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Here at Webideation, our Orange County web design business, our clients often want our expert opinions on a variety of marketing issues. Today, let’s talk about how to improve attendance at your next event.

You interviewed and scheduled intriguing speakers. You secured the perfect venue and arranged for refreshments. You made sure every detail was perfect.  Wouldn’t you want to do everything possible to make sure your event is well-attended? Of course you would, especially since a poorly-attended event can do more harm than good for your business image.

With these tips, you can spread the word online without spending a fortune promoting your event.  Using online methods to promote your event can also help improve your website’s SEO by creating mentions in searches and social media, not to mention increased exposure to a targeted audience.


1. YOUR WEBSITE Make room on your home page for upcoming events, and include a clickable call-to-action button for RSVPs. Minimize the number of clicks needed to RSVP to inhibit abandonment. Event listings have the added benefit of making your website appear active and engaging. Hint: Make sure your website has a subscribe button on every page to grow your email list.


2. EVENTBRITE – Using Eventbrite to manage RSVPs not only streamlines the process, it can also enhance your attendance simply by being searchable on their website, potentially reaching audiences well outside of your normal contact channels.


3. MAILCHIMP  Using your email list, send out invitations:  45-60 days before the event, send out a Save-the-date; A month out, begin sending an Invitation weekly, then again 2 days before.  Thank them for attending afterward, including an online survey to learn about ways in which you might improve.  Note:  Always allow readers to unsubscribe.  Failing to do so will tarnish your business reputation.


4. MEETUP – Used for finding groups of like-minded individuals, your event can be broadcast to a huge network of people actively wanting to connect with others.  Because they searched for your topic, attendees from MeetUp will already be interested in your product or service.  No hard-sell needed to pique their interest.  Not that you would do that anyway, right?


5. NEXTDOOR – A neighborhood email group that lets users choose either a local area of communication or a larger geographic area surrounding their neighborhood, centered from their home address. Keep in mind that users are required to use actual names and addresses. NextDoor can be very useful for businesses that serve consumers in specific areas.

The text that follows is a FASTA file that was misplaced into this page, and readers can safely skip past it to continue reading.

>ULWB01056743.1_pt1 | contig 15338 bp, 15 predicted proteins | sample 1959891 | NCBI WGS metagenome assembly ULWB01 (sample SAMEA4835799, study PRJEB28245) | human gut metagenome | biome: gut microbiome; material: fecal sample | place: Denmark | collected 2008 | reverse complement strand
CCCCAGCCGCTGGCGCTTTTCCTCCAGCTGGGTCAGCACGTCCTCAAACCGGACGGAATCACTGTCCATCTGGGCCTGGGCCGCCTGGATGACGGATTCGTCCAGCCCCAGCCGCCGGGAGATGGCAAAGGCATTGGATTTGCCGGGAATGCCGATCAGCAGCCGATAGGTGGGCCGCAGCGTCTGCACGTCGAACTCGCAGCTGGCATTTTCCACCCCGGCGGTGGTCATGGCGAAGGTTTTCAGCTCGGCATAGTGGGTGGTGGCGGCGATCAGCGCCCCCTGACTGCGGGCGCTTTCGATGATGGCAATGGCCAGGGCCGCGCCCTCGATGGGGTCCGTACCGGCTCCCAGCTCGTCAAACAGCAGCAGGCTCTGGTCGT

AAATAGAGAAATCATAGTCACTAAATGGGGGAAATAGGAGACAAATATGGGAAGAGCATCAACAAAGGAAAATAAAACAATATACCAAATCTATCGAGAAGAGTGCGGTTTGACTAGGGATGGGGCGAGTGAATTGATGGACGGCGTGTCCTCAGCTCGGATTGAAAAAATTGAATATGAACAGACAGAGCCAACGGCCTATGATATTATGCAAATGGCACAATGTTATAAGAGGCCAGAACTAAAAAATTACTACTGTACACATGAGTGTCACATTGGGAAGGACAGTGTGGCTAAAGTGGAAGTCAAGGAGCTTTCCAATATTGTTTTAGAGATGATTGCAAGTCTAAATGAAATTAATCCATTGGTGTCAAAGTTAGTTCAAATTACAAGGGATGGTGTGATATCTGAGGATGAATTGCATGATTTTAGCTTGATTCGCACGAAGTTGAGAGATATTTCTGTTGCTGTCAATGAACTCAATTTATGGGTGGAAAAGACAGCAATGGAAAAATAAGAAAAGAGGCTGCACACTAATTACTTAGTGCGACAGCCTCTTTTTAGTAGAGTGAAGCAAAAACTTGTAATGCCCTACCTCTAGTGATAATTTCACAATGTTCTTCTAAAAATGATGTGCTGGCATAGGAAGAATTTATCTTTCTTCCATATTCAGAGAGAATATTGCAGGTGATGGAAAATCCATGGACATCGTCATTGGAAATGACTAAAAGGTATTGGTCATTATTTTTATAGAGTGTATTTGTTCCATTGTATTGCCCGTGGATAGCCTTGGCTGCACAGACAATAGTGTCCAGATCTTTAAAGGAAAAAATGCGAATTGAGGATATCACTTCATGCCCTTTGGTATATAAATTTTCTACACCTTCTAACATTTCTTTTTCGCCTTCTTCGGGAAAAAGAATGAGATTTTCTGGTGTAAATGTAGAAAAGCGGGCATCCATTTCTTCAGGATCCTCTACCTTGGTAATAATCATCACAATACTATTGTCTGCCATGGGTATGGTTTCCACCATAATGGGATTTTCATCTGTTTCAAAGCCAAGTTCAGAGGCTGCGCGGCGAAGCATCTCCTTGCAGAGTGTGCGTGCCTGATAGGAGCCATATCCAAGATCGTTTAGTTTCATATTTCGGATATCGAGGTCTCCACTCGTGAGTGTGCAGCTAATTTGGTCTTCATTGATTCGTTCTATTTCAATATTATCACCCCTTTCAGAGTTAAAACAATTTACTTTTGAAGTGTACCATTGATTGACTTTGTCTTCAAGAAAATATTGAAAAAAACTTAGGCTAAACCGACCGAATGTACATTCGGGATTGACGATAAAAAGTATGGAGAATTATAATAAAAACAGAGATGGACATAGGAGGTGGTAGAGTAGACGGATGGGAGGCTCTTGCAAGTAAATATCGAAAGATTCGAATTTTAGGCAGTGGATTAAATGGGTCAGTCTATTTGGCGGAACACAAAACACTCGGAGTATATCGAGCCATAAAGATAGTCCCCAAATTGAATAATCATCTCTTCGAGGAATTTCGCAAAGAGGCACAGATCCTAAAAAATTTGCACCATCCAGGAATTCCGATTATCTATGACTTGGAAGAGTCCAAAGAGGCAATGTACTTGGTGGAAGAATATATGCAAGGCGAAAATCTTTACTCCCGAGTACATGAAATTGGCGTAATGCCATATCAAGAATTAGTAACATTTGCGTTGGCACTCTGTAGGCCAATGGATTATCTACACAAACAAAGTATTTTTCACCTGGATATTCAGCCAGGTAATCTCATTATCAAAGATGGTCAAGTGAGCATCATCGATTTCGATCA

6. SOCIAL MEDIA: Facebook, LinkedIn, Twitter – Talk about your speakers, what their specialties are, and how their topics can enhance your attendees’ businesses. Ask speakers and attendees to promote the event on social networks. Send them an event-specific image, icon or badge to display on their websites and social media.
Facebook Events – events that sell tickets directly on Facebook drive 2X more sales and free registrations on average than events that redirect to a ticketing page.
LinkedIn Event – create a Showcase Page, which is a subsection attached to your Company Page. Using LinkedIn to market directly to business contacts already familiar with your business is a great way to include people already motivated to network with you.
Twitter – With younger audiences moving to Twitter and away from Facebook, failing to promote your event on Twitter might mean missing an entire demographic. Create a clever hashtag and ask your friends and colleagues to retweet.


7. SURVEY – Survey before and after your event to keep your business top-of-mind and to determine areas for improvement.
PollDaddy – From the makers of WordPress, one of the most powerful, tech-forward companies in the world, it gives users more tools and analytics that anyone could ask for.
TwtPoll – An innovative social media survey tool that is very much tech-forward.


8. ONLINE VIDEO – Create sneak peeks and introductions to speakers. Detail what attendees will learn, and provide engaging snippets about your event. One video that stands out in my mind – a venue whose parking wasn’t easy to find made a short, funny video of someone in their car doing a turn-by-turn guide on their iPhone. No special equipment needed.
YouTube – YouTube is the second-largest search engine in the world (after Google, which actually owns YouTube).
Vimeo – Similar to YouTube and rapidly gaining viewers, it offers high-quality video that is easy to use.
There are some excellent paid livestreaming services, but I recommend trying YouTube first.


I recommend using a memorable image with your logo prominently displayed in the corner for each event and use it across all platforms. I cannot emphasize enough the value of visual imprinting when it comes to promoting your business and event. If you have ever met me, you know I wear a badge on my lapel with my company logo. Geeky, yes. But effective visual imprinting? You bet. People always remember my business name. Secondly, you don’t have to use all these methods at once. You can try each one separately, measure the results, and then decide which ones work best for you.

Please get in touch if you need help getting started on any of these suggestions, and to let me know how well these methods work for you. I also welcome your ideas and suggestions.

Janice Grace is a web developer and digital marketing specialist with Webideation.